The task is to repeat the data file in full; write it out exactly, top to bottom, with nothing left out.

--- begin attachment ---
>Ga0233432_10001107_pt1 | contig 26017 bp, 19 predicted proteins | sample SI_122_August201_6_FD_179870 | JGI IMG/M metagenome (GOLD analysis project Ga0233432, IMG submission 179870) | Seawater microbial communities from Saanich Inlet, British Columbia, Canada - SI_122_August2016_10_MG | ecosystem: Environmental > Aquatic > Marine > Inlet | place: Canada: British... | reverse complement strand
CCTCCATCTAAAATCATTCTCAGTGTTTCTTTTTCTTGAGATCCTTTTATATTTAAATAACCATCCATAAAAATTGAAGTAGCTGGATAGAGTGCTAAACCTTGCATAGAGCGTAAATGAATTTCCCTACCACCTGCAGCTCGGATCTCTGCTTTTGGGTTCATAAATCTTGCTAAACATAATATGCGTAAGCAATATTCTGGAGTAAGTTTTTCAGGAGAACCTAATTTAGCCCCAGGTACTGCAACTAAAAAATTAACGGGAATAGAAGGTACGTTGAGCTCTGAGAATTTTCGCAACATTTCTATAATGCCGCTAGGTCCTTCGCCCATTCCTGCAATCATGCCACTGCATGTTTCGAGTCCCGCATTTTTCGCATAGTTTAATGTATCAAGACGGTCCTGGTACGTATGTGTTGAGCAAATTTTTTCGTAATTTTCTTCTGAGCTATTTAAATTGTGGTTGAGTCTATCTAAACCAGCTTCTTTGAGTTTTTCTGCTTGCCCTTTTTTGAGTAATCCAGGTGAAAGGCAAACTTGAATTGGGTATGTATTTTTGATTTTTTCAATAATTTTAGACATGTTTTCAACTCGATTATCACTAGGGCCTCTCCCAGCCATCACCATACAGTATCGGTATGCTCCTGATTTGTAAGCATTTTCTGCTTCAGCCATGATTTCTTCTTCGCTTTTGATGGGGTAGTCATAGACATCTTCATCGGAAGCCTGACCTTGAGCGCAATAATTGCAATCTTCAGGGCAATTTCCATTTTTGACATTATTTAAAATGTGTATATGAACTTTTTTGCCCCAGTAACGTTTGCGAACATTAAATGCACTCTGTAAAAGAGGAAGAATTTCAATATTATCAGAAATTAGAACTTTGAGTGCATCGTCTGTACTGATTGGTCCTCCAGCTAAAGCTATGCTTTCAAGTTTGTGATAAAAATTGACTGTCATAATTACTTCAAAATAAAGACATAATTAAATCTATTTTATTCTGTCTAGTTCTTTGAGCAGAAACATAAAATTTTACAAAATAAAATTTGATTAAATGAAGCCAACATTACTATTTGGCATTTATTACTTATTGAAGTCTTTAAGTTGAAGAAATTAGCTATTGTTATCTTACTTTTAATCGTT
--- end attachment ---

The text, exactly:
>Ga0233432_10001107_pt1 | contig 26017 bp, 19 predicted proteins | sample SI_122_August201_6_FD_179870 | JGI IMG/M metagenome (GOLD analysis project Ga0233432, IMG submission 179870) | Seawater microbial communities from Saanich Inlet, British Columbia, Canada - SI_122_August2016_10_MG | ecosystem: Environmental > Aquatic > Marine > Inlet | place: Canada: British... | reverse complement strand
CCTCCATCTAAAATCATTCTCAGTGTTTCTTTTTCTTGAGATCCTTTTATATTTAAATAACCATCCATAAAAATTGAAGTAGCTGGATAGAGTGCTAAACCTTGCATAGAGCGTAAATGAATTTCCCTACCACCTGCAGCTCGGATCTCTGCTTTTGGGTTCATAAATCTTGCTAAACATAATATGCGTAAGCAATATTCTGGAGTAAGTTTTTCAGGAGAACCTAATTTAGCCCCAGGTACTGCAACTAAAAAATTAACGGGAATAGAAGGTACGTTGAGCTCTGAGAATTTTCGCAACATTTCTATAATGCCGCTAGGTCCTTCGCCCATTCCTGCAATCATGCCACTGCATGTTTCGAGTCCCGCATTTTTCGCATAGTTTAATGTATCAAGACGGTCCTGGTACGTATGTGTTGAGCAAATTTTTTCGTAATTTTCTTCTGAGCTATTTAAATTGTGGTTGAGTCTATCTAAACCAGCTTCTTTGAGTTTTTCTGCTTGCCCTTTTTTGAGTAATCCAGGTGAAAGGCAAACTTGAATTGGGTATGTATTTTTGATTTTTTCAATAATTTTAGACATGTTTTCAACTCGATTATCACTAGGGCCTCTCCCAGCCATCACCATACAGTATCGGTATGCTCCTGATTTGTAAGCATTTTCTGCTTCAGCCATGATTTCTTCTTCGCTTTTGATGGGGTAGTCATAGACATCTTCATCGGAAGCCTGACCTTGAGCGCAATAATTGCAATCTTCAGGGCAATTTCCATTTTTGACATTATTTAAAATGTGTATATGAACTTTTTTGCCCCAGTAACGTTTGCGAACATTAAATGCACTCTGTAAAAGAGGAAGAATTTCAATATTATCAGAAATTAGAACTTTGAGTGCATCGTCTGTACTGATTGGTCCTCCAGCTAAAGCTATGCTTTCAAGTTTGTGATAAAAATTGACTGTCATAATTACTTCAAAATAAAGACATAATTAAATCTATTTTATTCTGTCTAGTTCTTTGAGCAGAAACATAAAATTTTACAAAATAAAATTTGATTAAATGAAGCCAACATTACTATTTGGCATTTATTACTTATTGAAGTCTTTAAGTTGAAGAAATTAGCTATTGTTATCTTACTTTTAATCGTT